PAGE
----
Winging It

by LoLC in , , ,

The last-minute cobbling together of this year's Christmas "tree" from dumpster scraps, an antique broom handle, and generous quantities of duct tape is almost too perfect a metaphor for our times than I can bear.

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Happy Holidays, folks.

Here's to keeping it together, against the odds.

Make That Tredecim

by LoLC in , , , ,

An unexpected plunge down the rabbit hole of intellectual property misuse today, but grateful that three of these unauthorized Astronomy 101 translations at least sort of credited the original? (Tsk tsk, thieving ZDFinfo). 

The League remains pleased by the enthusiasm of skywatchers around the world, and always says "yes" to translation requests, so feel free to ask! Apparently Turkish, Hungarian, Portuguese and German are now covered, but that still leaves plenty :-). 

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Turkish (posted on Uzaydan Haberler)

Portuguese (source unknown)

Hungarian (posted on MLZPhoto)

German (source unknown)



Novem Linguae

by LoLC in , , , ,

The best part of having the League's sky chart featured as NASA's Astronomy Picture of the Day again back on September 24th was getting asked about more translations. I love seeing this thing continue to make its way around the world four years on.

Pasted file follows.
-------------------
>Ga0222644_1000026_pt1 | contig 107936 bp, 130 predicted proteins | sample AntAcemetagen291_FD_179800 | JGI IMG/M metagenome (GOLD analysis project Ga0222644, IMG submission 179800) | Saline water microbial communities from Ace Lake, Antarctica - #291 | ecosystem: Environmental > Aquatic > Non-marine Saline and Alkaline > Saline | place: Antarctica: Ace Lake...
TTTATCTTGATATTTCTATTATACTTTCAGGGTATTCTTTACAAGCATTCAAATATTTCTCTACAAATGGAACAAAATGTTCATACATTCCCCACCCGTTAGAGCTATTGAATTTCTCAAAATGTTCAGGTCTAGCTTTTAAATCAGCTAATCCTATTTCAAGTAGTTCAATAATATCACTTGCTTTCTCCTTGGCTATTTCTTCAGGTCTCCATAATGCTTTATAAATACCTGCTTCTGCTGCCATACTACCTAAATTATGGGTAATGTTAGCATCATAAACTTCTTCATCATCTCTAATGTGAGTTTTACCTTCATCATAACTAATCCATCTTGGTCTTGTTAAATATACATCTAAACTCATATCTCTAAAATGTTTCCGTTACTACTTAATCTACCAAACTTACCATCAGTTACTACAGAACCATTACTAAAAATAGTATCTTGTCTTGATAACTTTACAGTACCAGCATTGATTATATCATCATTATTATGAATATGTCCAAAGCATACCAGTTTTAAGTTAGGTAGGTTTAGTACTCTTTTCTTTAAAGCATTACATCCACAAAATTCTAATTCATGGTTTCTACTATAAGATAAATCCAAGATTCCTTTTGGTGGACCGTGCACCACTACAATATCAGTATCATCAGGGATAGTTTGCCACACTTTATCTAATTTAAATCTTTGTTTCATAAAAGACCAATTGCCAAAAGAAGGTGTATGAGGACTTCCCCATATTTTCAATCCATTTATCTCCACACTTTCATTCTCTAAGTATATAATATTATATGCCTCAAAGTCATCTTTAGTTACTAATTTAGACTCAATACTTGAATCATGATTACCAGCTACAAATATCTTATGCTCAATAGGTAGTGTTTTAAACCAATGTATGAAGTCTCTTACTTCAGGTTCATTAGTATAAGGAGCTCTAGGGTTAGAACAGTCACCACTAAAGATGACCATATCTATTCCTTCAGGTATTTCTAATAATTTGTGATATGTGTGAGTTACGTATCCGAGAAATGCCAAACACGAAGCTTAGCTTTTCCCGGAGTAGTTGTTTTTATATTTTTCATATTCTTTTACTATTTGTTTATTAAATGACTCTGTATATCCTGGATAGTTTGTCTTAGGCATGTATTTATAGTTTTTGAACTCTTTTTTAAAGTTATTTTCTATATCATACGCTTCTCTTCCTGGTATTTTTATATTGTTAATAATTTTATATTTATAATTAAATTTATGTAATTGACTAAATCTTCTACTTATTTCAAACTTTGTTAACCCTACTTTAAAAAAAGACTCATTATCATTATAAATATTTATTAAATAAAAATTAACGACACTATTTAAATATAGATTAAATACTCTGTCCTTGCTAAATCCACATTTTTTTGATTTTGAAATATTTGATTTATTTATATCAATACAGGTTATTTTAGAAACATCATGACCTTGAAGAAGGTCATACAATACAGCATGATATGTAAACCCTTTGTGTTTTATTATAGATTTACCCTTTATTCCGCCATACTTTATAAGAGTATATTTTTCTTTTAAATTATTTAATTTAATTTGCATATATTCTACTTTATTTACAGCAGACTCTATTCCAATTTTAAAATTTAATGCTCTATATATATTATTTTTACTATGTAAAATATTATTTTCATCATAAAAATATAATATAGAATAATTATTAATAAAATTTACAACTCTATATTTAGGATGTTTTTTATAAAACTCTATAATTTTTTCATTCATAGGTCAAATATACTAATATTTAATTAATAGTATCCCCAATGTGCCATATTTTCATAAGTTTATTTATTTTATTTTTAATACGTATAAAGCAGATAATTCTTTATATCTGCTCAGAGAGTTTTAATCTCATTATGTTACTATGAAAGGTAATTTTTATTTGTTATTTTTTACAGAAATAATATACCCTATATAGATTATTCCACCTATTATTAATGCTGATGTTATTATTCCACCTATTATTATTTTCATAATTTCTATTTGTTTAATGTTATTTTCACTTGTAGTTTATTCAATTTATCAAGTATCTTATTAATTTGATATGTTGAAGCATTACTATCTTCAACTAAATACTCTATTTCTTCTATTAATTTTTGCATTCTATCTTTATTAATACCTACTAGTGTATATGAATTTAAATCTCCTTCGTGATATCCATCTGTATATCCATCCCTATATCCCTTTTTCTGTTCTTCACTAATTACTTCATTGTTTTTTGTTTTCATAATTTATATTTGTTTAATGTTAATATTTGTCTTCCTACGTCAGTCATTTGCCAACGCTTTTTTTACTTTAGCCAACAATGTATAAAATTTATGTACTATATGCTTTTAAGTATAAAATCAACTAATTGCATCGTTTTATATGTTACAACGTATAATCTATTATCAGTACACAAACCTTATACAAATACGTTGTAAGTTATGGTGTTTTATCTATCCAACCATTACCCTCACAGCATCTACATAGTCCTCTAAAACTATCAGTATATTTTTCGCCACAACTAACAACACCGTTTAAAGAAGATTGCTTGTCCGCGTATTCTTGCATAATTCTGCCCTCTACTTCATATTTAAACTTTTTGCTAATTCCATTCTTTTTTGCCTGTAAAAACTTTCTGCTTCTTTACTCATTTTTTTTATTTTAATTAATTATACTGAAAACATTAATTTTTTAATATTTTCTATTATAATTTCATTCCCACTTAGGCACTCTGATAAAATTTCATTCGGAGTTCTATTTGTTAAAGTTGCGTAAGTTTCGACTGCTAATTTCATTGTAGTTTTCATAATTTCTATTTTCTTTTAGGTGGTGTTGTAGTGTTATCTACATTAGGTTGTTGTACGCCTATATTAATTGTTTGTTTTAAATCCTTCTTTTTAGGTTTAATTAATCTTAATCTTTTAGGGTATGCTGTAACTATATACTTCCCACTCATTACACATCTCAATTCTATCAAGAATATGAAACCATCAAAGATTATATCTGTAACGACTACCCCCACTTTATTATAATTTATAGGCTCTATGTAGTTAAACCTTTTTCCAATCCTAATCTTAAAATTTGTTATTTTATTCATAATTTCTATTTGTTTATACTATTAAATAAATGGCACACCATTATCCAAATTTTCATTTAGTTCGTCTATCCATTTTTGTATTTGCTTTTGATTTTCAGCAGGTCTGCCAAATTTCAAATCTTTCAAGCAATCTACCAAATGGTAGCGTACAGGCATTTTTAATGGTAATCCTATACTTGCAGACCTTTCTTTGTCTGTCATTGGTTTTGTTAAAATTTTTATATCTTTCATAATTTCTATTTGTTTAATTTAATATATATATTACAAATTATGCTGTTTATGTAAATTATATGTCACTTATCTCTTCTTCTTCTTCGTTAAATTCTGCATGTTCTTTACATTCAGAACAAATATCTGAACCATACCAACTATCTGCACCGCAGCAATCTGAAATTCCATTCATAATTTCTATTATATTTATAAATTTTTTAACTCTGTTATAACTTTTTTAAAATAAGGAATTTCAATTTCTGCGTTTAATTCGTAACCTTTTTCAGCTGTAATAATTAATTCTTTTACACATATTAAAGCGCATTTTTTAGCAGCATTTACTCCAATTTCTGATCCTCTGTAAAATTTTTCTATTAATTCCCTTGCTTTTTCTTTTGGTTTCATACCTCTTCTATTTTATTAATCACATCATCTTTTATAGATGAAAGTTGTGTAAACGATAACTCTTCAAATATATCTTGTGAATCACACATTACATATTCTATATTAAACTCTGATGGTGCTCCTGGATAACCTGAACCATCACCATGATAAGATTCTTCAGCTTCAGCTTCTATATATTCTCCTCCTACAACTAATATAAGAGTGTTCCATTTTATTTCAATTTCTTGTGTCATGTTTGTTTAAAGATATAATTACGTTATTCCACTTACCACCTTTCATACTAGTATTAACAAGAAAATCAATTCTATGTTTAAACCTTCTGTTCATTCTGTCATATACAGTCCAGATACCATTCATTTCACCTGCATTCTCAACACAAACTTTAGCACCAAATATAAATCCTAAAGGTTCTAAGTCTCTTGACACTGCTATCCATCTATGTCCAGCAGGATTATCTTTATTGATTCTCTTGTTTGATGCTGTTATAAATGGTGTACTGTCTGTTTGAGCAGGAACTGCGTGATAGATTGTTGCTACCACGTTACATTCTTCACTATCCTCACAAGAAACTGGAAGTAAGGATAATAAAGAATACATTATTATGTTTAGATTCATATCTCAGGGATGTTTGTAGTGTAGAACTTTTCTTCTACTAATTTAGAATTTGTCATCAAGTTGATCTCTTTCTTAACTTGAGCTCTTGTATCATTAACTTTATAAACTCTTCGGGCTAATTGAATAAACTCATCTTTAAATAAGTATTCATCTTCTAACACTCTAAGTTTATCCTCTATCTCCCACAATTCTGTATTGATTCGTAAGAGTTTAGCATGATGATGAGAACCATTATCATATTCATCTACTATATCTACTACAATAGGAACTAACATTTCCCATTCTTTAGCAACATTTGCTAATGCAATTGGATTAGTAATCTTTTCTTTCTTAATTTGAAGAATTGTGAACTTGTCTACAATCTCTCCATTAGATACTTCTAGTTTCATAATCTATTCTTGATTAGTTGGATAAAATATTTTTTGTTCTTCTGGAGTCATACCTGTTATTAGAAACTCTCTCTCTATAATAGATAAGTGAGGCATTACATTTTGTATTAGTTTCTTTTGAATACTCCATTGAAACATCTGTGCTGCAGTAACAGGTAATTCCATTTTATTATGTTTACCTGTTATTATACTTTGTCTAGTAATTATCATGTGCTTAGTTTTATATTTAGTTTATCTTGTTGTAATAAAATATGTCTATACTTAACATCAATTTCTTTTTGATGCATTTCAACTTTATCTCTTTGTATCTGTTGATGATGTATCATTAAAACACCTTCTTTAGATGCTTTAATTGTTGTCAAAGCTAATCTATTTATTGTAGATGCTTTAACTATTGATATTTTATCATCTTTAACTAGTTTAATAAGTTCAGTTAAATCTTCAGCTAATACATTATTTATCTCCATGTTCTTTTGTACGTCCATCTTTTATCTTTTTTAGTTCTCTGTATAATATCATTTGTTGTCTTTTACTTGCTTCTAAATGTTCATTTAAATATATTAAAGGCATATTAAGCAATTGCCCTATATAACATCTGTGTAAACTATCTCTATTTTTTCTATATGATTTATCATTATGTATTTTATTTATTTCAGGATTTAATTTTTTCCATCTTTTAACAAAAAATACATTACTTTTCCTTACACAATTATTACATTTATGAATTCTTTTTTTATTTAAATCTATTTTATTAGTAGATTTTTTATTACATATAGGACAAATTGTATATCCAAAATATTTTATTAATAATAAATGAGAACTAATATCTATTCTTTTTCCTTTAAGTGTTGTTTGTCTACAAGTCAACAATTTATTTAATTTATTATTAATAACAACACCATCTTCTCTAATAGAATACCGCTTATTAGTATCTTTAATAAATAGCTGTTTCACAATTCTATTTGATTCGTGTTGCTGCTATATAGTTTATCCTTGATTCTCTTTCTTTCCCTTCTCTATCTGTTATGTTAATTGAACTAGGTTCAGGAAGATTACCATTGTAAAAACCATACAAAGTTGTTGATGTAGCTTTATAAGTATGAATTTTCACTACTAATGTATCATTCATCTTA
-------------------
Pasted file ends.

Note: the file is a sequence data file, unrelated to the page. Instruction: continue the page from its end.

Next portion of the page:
My thanks to Ahmad and Marc for these Arabic and Dutch versions (bringing the total translations up to nine!), and happy skywatching to all.

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Dutch, with addition of "Iridium flare" (posted on personal FB page)

Back to School

by LoLC in , ,

As you may have gathered from previous posts, fifth grade was a momentous time. We were a motley crew of 28,  but Ms. D was as fearless and enthusiastic a teacher as they come, and by the end of the year, our inner-city public school classroom was full of 11-year-olds ready to change the world. Ms. D encouraged the reluctant to love reading and the timid to speak up; she promoted artistic expression and common sense; she championed environmental stewardship, and turned at least one of us into the sort of person who will carry an empty bottle across the country to her home recycling bin if she can't find one while traveling.

Ms. D celebrated diversity, nurtured kindness, and advocated personal responsibility: lessons worth remembering always, but especially in these troubling times. She died six years ago, but I've been thinking of her a lot lately, so it felt particularly fortuitous to happen upon this copy of the second pledge we recited every morning of fifth grade. Unlike its patriotic counterpart, which was dulled by constant repetition, this one was delivered with gusto, each time; an inspiring chorus of 28 little voices, and one big one.

As a new school year kicks off here in these divided United States, against a backdrop of great turmoil, here's hoping that the voices of tolerance, big and small, soon prevail.